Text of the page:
By 2013, the government in Addis Ababa was getting impatient and threatened to withdraw Karuturi’s permit to operate. Like other governments, Ethiopia does have a policy of “use it or lose it”. If an investor acquires but does not farm the land productively within a period of time, the land concession is withdrawn and given to other investors. Karuturi threatened to sue the Ethiopian authorities through the investor protections afforded under MIGA of the World Bank or the investor-state dispute provisions of India-Ethiopia bilateral investment treaty. (See box on ISDS) As far as the public knows, Karuturi had no protection under MIGA, so he would have had to use the investment treaty or straight diplomatic pressure, none of which is in the public record. Whichever route he chose, in September 2017 Karuturi boldly announced that he was recognising his defeat and leaving Ethiopia.

Would the affected communities now get their lands back? Could those who had taken refuge in Kenya finally return to Gambela? To everyone's great shock, a few months later, in April 2018, the pendulum swung again and Karuturi announced that he managed to renegotiate a new lease, presumably with the new government, for 25,000 ha. It is hard to understand how a completely failed project such as Karuturi’s can be awarded a new lease – especially at the expenses of local communities who could have expected more from the new government. [15]


Addax: a disaster by any other name

In 2010, spurred by the biofuels directive of the European Union, the Swiss-based Addax & Oryx Group signed a memorandum with the government of Sierra Leone to lease 10,000 ha for an initial 50 years near Makeni, in the north of the country, to grow sugar cane. The cane would be processed into ethanol for export to the EU, while the residues would be converted into energy for Sierra Leone's electrical grid. Cultivation had already started and, by 2014, both ethanol and energy production began. The lease was soon after expanded to 57,000 ha. Development finance institutions (DFIs) from the UK, the Netherlands, Sweden, Germany, Belgium and Switzerland were brought in as co-financiers, and social programmes were set up to support the affected communities. It was supposed to be a showcase of sustainability and accountability. By mid-2015, however, operations were halted as overspending and allegedly poor harvests put the company in financial distress. By early 2016 the investors pulled out. Money was returned to the DFIs and the project was sold off to a murky British-Chinese consortium. In the process, 60 villages lost their lands, nearly 4,000 workers lost their jobs, hunger in the communities is now worse than before the project began and the Europeans got off scot-free. How did this disaster come about?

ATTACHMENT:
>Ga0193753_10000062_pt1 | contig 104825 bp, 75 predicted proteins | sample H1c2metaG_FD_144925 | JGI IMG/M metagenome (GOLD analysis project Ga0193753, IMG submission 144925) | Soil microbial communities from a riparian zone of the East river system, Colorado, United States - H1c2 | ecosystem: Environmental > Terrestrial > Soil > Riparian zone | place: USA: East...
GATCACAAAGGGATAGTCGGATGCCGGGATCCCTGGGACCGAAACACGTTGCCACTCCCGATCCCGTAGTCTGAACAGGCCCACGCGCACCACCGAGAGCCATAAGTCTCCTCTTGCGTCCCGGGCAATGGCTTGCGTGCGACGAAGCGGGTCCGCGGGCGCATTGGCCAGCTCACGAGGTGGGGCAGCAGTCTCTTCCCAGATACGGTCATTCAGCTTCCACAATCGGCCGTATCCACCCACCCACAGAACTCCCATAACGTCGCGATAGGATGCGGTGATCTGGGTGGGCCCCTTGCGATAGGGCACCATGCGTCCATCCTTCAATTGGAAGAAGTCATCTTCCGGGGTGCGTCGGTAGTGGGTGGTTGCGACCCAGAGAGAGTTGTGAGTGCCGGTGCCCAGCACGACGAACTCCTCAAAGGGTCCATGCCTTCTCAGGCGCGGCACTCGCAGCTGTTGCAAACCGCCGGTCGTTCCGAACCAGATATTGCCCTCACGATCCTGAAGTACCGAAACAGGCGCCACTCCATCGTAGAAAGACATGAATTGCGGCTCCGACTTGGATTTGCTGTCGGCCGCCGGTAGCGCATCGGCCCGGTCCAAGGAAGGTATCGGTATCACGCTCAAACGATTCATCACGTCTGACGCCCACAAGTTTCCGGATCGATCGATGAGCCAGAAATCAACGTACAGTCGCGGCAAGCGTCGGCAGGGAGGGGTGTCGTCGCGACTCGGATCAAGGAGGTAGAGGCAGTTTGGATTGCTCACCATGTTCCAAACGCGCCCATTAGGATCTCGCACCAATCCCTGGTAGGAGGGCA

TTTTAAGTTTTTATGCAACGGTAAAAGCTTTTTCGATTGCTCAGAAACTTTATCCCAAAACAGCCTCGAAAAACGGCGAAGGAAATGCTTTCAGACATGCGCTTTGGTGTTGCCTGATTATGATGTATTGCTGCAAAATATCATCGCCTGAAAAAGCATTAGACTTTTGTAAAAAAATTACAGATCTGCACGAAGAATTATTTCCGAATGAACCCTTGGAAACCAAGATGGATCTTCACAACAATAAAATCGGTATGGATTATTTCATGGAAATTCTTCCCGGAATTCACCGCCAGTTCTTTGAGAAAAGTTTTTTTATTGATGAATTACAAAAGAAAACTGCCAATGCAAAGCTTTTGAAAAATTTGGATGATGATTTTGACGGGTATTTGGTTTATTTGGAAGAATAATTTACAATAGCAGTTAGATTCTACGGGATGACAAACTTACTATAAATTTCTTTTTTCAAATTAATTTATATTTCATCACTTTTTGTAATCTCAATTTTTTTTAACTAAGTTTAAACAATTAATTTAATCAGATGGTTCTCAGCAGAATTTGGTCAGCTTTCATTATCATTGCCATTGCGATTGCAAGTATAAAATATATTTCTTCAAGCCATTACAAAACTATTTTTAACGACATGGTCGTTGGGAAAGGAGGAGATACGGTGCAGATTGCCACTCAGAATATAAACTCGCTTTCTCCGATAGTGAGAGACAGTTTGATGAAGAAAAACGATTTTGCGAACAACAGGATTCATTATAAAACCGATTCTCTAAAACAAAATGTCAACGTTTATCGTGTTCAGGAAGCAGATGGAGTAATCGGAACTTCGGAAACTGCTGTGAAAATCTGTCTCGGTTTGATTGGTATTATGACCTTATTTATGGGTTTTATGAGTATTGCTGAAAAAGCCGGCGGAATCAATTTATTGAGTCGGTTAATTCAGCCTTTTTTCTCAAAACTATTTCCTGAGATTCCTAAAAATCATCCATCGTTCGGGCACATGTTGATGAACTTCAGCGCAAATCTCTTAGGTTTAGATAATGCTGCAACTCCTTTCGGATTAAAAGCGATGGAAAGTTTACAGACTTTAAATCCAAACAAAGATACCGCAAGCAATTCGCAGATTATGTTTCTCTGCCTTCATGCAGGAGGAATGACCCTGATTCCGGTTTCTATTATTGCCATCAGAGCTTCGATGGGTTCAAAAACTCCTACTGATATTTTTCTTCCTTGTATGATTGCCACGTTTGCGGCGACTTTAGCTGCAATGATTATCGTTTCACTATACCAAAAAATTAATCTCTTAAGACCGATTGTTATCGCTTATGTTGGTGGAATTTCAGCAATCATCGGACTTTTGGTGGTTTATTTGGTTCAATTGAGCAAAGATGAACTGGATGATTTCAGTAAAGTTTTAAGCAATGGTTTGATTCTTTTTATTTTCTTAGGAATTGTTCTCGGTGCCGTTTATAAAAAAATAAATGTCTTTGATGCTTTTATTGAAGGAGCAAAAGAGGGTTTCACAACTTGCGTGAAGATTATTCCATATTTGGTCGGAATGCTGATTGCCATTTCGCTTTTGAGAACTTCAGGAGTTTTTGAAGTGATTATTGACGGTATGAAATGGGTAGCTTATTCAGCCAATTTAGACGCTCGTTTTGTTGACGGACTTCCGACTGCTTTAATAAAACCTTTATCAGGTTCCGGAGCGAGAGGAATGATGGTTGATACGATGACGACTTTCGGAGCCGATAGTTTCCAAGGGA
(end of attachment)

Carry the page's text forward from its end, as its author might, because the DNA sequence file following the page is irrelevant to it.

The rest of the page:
The project was marred with trouble from the start. Communities were not consulted and felt effectively robbed of their land. Only a portion of the promised employment materialised and villagers faced a double loss of food sources and clean water supply. Conflicts broke out, but were not properly resolved. By all accounts, poverty and misery grew as a result of this deal and little of the projected biofuel materialised.

When the investors pulled out, farmers were left dispossessed of their lands with no way to get them back. Sierra Leonean and European civil society groups that had been monitoring developments closely on the ground published several damning reports. [16] According to the development agencies Bread for All and Bread for the World: 

"The DFIs suffered no damage and did not lose capital to continue to fulfil their mandate as their loans and equity were returned by the end of 2015. But the weakest actors in the project venture, the communities in whose name the project was co-financed, were ill-informed, unprepared for the discontinuation of operations and left in difficult livelihood situations." [17]



1 Personal communication with GRAIN, April 2018.

2 Matthew Taylor, “2017 on course to be deadliest on record for land defenders”, The Guardian, 11 October 2017,

3 By “fail” we generally mean projects that are abandoned, withdrawn from, cancelled, suspended, scaled down or not performing.

4 Groups we consulted shall go unnamed, but we are very thankful to all of them! Many of their points are incorporated here.

5 Drawing from the data GRAIN has been compiling publicly through, validated by direct contact with journalists and local groups.

6 Personal communication with GRAIN, 3 April 2018.

7 “PDIDAS : Entre tâtonnements, déceptions et contestations”, NDAR Infos, 27 September 2017,

8 Kinyuru Munuhe, “Mystery as Sh2b Malindi sugar ‘plant’ probe stalls”, Mediamax, Nairobi, 29 April 2016,

9 See GRAIN, “Feeding the one percent”, 7 October 2014, and Surajeet Das Gupta et al, “C Sivasankaran: Once the country's most astute deal maker, now a bankrupt entrepreneur”, Business Standard, 6 September 2014,

10 In early 2018, it appears that the land has changed hands again from the Italians who handed it off to their Senegalese partner who has now passed it on to... Russians?

11 This has been particularly well documented in the case of the members of the Roundtable for Sustainable Palm Oil (RSPO). See for example, Friends of the Earth Europe, “External concerns on the RSPO and ISP certification schemes”, 2018,

12 Papua New Guinea’s “Special Agriculture and Business Leases” programme, as a state policy, could be considered a failure in itself. See Act Now PNG for more information:

13 Open Development Cambodia has data accounting for 257 ELCs granted up to 2012, while the Cambodian League for the Promotion and Defense of Human Rights has data on 274 ELCs covering 2.1 million ha.

14 Personal communication with GRAIN, March 2018.

15 For more on this, see Anywaa Survival Organisation, “It’s time to end land grabs and establish food sovereignty in Gambela”, May 2018,

16 See in particular Swedwatch, "No business, no rights", 6 November 2017, and Brot für Alle & Brot für die Welt, "The weakest should not bear the risk – The case of Addax Bioethanol in Sierra Leone", September 2016,

17 Brot für alle & Brot für die Welt, “The weakest should not bear the risk”, 2016,